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Building Support For Black Cancer Patients

Bridgette Hempstead, 54, left, breast cancer survivor and founder of Cierra Sisters, Inc., an African-American breast cancer survivor and support organization, stands with Charity Jokonya, 41, also a breast cancer survivor, in Hempstead's home in Seattle on Thursday, June 25, 2015. (Mike Kane/KUOW)
Bridgette Hempstead, 54, left, breast cancer survivor and founder of Cierra Sisters, Inc., an African-American breast cancer survivor and support organization, stands with Charity Jokonya, 41, also a breast cancer survivor, in Hempstead's home in Seattle on Thursday, June 25, 2015. (Mike Kane/KUOW)

In a letter published today, 100 of the country’s leading cancer doctors criticized the striking increase in the costs of cancer drugs. Some reports say the cost of the drugs increases 12 percent annually.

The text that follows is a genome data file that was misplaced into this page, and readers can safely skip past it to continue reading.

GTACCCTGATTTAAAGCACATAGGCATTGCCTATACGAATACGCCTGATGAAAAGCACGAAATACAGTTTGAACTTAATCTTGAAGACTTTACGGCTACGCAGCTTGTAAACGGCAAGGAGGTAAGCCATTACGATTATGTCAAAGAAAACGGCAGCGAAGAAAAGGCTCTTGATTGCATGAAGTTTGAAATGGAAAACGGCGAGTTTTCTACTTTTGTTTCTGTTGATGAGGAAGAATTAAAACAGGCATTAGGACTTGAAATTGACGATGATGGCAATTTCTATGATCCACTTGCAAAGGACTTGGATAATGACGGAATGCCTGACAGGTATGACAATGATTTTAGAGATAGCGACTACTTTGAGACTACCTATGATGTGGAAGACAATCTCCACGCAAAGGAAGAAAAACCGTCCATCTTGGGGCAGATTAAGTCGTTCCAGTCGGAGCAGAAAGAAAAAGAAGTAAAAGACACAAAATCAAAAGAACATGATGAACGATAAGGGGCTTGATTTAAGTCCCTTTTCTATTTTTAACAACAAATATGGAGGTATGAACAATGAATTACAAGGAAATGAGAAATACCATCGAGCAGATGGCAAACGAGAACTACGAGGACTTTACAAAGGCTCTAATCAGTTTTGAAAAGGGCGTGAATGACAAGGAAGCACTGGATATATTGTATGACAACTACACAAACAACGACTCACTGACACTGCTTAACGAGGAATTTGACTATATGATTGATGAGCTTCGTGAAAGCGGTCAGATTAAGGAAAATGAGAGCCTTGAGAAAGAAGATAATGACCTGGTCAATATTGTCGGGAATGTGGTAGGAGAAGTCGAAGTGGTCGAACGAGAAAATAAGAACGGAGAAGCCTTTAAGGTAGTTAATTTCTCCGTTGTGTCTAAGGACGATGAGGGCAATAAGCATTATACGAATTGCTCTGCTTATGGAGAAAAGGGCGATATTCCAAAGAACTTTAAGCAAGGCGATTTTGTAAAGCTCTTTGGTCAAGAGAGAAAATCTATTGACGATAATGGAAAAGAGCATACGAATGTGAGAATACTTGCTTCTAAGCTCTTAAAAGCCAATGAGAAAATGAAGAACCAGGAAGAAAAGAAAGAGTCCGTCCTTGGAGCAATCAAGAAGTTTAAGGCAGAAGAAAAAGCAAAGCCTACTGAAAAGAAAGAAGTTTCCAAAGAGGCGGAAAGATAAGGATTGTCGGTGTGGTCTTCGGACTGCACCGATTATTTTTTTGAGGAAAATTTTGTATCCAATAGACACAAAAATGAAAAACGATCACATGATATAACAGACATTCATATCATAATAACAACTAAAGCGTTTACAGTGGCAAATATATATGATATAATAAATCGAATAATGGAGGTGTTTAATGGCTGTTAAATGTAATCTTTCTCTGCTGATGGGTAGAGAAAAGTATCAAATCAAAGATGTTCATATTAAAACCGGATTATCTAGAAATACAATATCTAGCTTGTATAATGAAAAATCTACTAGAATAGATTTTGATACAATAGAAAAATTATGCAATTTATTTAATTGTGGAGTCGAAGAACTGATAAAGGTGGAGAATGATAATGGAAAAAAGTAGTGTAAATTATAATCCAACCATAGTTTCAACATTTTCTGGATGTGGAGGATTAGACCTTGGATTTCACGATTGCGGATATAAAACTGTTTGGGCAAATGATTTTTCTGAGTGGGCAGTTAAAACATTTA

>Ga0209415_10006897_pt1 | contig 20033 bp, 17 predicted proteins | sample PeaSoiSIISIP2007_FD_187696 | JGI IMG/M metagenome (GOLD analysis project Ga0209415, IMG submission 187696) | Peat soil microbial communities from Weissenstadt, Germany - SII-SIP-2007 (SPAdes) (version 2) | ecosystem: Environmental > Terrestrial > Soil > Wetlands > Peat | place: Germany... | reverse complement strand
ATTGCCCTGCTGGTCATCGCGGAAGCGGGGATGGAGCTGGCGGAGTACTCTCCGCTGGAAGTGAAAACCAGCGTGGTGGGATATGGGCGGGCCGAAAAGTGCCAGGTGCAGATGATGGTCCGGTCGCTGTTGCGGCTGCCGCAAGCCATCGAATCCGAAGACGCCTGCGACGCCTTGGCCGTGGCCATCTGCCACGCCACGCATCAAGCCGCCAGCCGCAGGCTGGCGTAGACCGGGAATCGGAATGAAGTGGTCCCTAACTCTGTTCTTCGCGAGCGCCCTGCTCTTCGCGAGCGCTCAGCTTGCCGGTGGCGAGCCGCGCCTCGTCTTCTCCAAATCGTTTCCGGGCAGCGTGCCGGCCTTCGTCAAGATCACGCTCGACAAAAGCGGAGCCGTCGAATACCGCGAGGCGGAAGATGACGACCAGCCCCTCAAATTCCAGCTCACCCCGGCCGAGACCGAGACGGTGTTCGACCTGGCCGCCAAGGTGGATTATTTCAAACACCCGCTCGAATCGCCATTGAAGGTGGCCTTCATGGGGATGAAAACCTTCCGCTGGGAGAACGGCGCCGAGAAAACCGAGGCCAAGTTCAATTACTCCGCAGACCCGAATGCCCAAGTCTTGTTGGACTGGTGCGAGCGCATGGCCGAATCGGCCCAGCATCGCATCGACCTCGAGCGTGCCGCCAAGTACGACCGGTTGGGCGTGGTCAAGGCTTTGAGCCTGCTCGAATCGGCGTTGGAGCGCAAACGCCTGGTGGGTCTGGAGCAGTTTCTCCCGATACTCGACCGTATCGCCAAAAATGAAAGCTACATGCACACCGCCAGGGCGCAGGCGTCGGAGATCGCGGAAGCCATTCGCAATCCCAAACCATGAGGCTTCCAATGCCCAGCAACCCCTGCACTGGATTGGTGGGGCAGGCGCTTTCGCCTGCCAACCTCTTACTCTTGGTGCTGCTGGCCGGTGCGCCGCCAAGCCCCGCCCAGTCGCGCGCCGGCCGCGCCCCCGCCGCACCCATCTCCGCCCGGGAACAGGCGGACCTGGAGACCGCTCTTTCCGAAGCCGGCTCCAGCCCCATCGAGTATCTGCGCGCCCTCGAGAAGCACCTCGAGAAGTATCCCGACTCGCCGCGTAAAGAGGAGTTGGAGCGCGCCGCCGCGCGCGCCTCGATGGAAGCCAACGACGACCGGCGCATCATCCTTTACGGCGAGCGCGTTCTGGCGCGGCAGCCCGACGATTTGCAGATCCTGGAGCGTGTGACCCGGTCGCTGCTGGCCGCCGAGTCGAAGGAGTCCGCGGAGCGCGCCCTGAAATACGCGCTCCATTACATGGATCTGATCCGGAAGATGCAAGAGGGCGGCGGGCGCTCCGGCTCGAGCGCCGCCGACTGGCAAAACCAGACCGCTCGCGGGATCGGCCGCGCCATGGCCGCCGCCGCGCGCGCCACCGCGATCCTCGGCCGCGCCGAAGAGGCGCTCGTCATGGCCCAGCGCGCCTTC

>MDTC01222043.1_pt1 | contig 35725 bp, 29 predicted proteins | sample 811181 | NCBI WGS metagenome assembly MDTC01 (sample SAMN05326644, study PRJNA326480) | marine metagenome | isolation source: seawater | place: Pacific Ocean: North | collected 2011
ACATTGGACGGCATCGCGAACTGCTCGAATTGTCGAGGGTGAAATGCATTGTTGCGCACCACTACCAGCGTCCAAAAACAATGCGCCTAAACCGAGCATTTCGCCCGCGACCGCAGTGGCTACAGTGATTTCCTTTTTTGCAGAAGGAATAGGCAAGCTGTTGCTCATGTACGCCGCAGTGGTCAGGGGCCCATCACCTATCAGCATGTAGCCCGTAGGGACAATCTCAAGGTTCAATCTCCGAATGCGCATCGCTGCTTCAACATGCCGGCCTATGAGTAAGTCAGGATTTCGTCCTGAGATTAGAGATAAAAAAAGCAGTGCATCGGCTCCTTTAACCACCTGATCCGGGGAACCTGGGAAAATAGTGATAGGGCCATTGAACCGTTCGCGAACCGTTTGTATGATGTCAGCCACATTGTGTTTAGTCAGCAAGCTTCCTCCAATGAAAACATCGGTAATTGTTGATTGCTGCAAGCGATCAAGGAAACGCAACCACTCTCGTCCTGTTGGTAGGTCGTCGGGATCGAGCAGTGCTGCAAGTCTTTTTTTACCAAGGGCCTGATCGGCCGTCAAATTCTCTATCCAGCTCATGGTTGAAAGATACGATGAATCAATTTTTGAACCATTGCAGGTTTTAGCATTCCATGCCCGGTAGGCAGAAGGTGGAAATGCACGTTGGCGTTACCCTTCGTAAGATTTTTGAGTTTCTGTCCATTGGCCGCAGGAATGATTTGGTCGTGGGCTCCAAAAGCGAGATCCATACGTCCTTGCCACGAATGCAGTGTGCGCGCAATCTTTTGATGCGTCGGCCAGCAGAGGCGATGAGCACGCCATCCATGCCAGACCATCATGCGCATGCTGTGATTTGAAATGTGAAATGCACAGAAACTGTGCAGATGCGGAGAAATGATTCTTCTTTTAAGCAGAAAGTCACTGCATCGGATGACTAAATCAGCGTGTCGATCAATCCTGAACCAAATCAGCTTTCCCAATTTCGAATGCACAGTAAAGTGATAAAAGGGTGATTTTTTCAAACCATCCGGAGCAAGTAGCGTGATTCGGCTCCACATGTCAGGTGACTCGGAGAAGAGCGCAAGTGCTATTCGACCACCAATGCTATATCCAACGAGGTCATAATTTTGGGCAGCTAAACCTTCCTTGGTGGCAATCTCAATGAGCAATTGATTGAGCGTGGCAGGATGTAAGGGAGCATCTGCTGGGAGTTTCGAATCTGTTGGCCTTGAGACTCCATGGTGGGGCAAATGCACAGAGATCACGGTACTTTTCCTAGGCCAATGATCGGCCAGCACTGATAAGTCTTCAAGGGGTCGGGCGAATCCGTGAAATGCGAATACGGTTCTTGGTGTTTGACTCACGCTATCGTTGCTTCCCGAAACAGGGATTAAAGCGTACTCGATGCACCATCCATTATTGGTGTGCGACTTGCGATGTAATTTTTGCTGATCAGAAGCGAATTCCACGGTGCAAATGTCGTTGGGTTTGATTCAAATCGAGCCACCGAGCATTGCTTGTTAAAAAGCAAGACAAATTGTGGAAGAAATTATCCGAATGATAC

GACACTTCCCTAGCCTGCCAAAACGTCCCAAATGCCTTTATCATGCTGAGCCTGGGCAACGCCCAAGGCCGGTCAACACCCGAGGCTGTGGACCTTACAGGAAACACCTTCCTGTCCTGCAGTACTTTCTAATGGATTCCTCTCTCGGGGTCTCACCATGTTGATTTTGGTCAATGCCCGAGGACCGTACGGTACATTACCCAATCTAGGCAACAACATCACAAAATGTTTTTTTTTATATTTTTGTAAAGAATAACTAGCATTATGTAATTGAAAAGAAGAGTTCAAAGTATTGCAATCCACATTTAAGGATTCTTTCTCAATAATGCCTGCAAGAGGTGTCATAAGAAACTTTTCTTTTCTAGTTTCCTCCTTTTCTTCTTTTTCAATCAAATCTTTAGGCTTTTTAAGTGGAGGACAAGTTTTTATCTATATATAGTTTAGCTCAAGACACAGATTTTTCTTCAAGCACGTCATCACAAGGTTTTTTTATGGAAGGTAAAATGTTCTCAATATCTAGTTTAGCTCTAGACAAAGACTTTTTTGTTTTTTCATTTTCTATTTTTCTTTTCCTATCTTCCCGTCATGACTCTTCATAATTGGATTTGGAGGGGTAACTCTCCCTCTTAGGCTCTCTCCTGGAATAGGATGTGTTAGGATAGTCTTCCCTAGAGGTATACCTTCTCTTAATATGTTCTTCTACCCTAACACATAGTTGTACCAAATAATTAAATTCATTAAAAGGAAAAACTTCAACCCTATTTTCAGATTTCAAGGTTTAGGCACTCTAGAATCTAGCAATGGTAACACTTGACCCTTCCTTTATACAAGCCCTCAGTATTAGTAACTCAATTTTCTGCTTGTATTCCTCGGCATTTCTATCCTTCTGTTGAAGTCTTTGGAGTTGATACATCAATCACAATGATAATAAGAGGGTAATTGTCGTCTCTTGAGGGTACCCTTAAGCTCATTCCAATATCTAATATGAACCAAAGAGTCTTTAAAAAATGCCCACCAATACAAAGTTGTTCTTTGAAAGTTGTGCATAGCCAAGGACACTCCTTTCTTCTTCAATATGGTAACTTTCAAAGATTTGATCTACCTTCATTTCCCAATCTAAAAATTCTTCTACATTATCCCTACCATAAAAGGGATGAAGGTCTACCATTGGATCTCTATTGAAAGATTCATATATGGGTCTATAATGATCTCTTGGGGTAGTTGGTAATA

While being diagnosed with cancer is costly and difficult enough, for African-Americans, the odds of surviving the disease are lower than whites.

One Seattle group is trying to change that by building community support for black cancer patients. Ruby de Luna from Here & Now contributor KUOW reports.

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